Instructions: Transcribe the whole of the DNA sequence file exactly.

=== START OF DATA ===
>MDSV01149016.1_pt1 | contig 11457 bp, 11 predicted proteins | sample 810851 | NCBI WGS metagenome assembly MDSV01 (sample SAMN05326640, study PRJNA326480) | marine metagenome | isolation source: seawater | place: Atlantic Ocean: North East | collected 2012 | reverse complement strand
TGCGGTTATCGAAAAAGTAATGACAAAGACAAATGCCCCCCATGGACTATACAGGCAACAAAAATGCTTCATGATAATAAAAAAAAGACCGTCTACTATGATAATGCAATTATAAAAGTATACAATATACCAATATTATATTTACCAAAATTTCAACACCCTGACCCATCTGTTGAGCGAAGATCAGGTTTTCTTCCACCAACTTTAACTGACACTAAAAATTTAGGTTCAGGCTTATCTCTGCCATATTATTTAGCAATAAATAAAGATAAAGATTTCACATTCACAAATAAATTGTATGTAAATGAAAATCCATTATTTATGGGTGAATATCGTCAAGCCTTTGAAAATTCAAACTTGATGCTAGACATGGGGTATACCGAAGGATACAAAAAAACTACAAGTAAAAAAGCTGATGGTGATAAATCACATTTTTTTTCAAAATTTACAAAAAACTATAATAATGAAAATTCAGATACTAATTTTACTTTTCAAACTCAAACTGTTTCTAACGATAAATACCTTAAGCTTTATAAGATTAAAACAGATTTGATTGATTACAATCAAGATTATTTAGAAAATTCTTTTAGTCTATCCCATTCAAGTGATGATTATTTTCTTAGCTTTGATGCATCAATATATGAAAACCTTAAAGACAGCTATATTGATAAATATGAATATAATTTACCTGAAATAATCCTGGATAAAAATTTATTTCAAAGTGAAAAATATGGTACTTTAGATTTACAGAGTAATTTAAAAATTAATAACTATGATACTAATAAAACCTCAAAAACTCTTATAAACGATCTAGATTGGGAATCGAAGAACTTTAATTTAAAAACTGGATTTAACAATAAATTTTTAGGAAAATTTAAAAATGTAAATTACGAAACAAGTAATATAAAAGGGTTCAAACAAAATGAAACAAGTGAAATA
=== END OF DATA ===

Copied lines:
>MDSV01149016.1_pt1 | contig 11457 bp, 11 predicted proteins | sample 810851 | NCBI WGS metagenome assembly MDSV01 (sample SAMN05326640, study PRJNA326480) | marine metagenome | isolation source: seawater | place: Atlantic Ocean: North East | collected 2012 | reverse complement strand
TGCGGTTATCGAAAAAGTAATGACAAAGACAAATGCCCCCCATGGACTATACAGGCAACAAAAATGCTTCATGATAATAAAAAAAAGACCGTCTACTATGATAATGCAATTATAAAAGTATACAATATACCAATATTATATTTACCAAAATTTCAACACCCTGACCCATCTGTTGAGCGAAGATCAGGTTTTCTTCCACCAACTTTAACTGACACTAAAAATTTAGGTTCAGGCTTATCTCTGCCATATTATTTAGCAATAAATAAAGATAAAGATTTCACATTCACAAATAAATTGTATGTAAATGAAAATCCATTATTTATGGGTGAATATCGTCAAGCCTTTGAAAATTCAAACTTGATGCTAGACATGGGGTATACCGAAGGATACAAAAAAACTACAAGTAAAAAAGCTGATGGTGATAAATCACATTTTTTTTCAAAATTTACAAAAAACTATAATAATGAAAATTCAGATACTAATTTTACTTTTCAAACTCAAACTGTTTCTAACGATAAATACCTTAAGCTTTATAAGATTAAAACAGATTTGATTGATTACAATCAAGATTATTTAGAAAATTCTTTTAGTCTATCCCATTCAAGTGATGATTATTTTCTTAGCTTTGATGCATCAATATATGAAAACCTTAAAGACAGCTATATTGATAAATATGAATATAATTTACCTGAAATAATCCTGGATAAAAATTTATTTCAAAGTGAAAAATATGGTACTTTAGATTTACAGAGTAATTTAAAAATTAATAACTATGATACTAATAAAACCTCAAAAACTCTTATAAACGATCTAGATTGGGAATCGAAGAACTTTAATTTAAAAACTGGATTTAACAATAAATTTTTAGGAAAATTTAAAAATGTAAATTACGAAACAAGTAATATAAAAGGGTTCAAACAAAATGAAACAAGTGAAATA